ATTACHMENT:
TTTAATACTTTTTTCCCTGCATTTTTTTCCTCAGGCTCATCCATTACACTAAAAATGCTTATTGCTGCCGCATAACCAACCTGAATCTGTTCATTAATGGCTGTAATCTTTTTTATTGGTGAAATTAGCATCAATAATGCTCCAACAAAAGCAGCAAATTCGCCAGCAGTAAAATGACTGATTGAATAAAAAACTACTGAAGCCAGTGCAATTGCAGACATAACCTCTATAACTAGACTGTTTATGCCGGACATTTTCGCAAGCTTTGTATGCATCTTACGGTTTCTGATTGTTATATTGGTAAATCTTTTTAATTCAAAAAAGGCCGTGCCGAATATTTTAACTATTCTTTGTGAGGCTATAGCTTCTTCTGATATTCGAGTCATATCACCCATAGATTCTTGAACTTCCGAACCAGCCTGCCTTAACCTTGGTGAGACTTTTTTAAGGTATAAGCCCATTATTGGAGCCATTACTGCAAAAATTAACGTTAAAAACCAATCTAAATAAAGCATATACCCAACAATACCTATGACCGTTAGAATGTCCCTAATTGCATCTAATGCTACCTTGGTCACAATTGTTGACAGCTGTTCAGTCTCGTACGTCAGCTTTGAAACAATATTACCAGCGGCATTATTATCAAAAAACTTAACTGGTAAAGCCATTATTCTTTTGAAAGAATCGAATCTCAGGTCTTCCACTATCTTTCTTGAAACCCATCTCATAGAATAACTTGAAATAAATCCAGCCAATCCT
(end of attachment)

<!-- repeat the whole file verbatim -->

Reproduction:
TTTAATACTTTTTTCCCTGCATTTTTTTCCTCAGGCTCATCCATTACACTAAAAATGCTTATTGCTGCCGCATAACCAACCTGAATCTGTTCATTAATGGCTGTAATCTTTTTTATTGGTGAAATTAGCATCAATAATGCTCCAACAAAAGCAGCAAATTCGCCAGCAGTAAAATGACTGATTGAATAAAAAACTACTGAAGCCAGTGCAATTGCAGACATAACCTCTATAACTAGACTGTTTATGCCGGACATTTTCGCAAGCTTTGTATGCATCTTACGGTTTCTGATTGTTATATTGGTAAATCTTTTTAATTCAAAAAAGGCCGTGCCGAATATTTTAACTATTCTTTGTGAGGCTATAGCTTCTTCTGATATTCGAGTCATATCACCCATAGATTCTTGAACTTCCGAACCAGCCTGCCTTAACCTTGGTGAGACTTTTTTAAGGTATAAGCCCATTATTGGAGCCATTACTGCAAAAATTAACGTTAAAAACCAATCTAAATAAAGCATATACCCAACAATACCTATGACCGTTAGAATGTCCCTAATTGCATCTAATGCTACCTTGGTCACAATTGTTGACAGCTGTTCAGTCTCGTACGTCAGCTTTGAAACAATATTACCAGCGGCATTATTATCAAAAAACTTAACTGGTAAAGCCATTATTCTTTTGAAAGAATCGAATCTCAGGTCTTCCACTATCTTTCTTGAAACCCATCTCATAGAATAACTTGAAATAAATCCAGCCAATCCT